When the pedestals are unfolded, each of the upper edges of the lower pedestal sections 26 rests against a projecting wooden member 56 which is secured to the underside 18 of the table.
Some of the advantages of this table are that it can have a top of small size and a low, widespread leg structure for use as an attractive coffee table, and yet it can have a larger top, still of moderate size, with a taller leg structure which is considerably narrower so as to give ample leg room for people to sit at the table for dining.
The table is attractive, easy to operate and makes highly efficient use of home floor space. The table is especially valuable in modern apartments in which floor space is so limited.
The above description of the invention is intended to be illustrative and not limiting. Various changes or modifications in the embodiments described may occur to those skilled in the art and these can be made without departing from the spirit or scope of the invention.
1. A table having an enlargeable' top and a leg structure to support said top at a variable height, said top including a pair of foldable leaves, a tray for receiving said leaves when folded upon one another, said leg structure including a pair of support members pivotably secured to the underside of said tray at spaced-apart locations, each of said support members having an upper section and a lower section pivotably connected to said upper section, means for pivoting said upper and lower sections with respect to one another to shorten and spread said support members apart, and a plurality of support projections positioned to support said leaves at the top of said tray, a linkage hingedly connected to said support members so as to move said projections to a retracted position allowing said leaves to fit into said tray when said support member sections are pivoted with respect to one another, a spring connected to urge said upper and lower sections of said support members intol a li nment with one another and thus maximize their eig t, and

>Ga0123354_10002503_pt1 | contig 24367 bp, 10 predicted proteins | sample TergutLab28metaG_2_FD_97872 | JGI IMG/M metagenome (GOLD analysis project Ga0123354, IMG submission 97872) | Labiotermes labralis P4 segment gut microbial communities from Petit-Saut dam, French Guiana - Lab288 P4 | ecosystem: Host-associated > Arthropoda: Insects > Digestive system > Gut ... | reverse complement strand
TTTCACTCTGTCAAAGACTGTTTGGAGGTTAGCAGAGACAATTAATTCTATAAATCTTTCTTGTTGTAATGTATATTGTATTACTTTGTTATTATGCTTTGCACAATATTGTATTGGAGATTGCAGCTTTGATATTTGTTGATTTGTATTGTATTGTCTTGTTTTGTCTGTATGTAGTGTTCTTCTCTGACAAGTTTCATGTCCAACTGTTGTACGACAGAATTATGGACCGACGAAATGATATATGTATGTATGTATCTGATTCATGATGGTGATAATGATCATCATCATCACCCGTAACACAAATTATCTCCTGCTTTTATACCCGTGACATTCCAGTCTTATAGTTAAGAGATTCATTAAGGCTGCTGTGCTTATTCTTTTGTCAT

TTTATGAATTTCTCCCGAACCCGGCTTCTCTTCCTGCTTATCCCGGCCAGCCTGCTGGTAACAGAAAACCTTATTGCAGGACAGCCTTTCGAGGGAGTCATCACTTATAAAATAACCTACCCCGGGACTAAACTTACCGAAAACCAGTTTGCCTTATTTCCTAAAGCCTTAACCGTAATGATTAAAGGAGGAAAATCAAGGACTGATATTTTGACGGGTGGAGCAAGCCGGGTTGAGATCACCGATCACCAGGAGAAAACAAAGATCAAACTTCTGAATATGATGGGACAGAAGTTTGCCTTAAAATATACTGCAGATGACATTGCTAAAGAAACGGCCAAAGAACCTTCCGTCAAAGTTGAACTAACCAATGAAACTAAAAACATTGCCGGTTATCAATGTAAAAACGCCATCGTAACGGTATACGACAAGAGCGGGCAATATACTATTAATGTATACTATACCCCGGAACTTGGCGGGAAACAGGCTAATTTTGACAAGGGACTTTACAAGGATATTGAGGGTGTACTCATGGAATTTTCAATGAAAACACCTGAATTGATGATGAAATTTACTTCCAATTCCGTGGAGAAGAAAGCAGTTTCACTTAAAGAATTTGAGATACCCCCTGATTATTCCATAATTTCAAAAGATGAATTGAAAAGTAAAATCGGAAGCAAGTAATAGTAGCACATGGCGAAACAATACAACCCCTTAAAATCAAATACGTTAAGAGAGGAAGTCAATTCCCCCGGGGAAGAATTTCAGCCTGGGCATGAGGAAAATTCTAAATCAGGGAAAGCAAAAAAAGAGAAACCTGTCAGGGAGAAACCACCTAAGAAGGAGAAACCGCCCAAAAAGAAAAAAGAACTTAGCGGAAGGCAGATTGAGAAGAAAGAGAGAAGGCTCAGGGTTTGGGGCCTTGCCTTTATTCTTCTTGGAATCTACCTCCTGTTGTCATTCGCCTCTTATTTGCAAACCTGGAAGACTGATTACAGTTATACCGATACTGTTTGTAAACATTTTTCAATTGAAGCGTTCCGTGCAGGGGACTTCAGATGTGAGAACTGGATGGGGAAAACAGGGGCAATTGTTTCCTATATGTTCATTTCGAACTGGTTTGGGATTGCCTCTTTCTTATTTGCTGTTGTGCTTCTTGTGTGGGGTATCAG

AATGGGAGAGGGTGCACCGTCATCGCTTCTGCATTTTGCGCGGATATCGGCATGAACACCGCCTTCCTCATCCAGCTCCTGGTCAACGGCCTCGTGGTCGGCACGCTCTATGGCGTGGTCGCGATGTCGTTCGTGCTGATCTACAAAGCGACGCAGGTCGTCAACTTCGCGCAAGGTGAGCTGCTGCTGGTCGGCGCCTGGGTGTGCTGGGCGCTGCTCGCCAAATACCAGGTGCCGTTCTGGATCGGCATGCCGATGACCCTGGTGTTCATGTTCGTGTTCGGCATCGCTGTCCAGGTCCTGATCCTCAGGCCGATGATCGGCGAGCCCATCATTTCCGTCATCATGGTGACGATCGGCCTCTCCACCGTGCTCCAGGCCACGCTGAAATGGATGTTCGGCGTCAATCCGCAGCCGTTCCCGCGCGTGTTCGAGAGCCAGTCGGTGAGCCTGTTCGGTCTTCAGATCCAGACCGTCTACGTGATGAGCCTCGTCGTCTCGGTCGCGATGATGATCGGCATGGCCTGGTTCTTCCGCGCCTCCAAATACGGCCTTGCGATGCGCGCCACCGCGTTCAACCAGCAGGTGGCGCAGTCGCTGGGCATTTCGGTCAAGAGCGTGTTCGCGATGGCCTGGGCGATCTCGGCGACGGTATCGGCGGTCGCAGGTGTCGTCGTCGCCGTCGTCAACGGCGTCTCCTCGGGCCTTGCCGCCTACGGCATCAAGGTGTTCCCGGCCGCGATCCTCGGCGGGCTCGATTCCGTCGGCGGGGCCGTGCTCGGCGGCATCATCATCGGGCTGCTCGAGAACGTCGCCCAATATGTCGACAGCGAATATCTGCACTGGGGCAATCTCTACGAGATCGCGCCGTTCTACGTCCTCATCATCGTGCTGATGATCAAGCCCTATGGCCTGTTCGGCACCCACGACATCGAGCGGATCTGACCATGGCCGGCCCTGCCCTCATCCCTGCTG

means connecting said spring to said support members to urge said projections into an extended position to support said leaves at the top of said tray.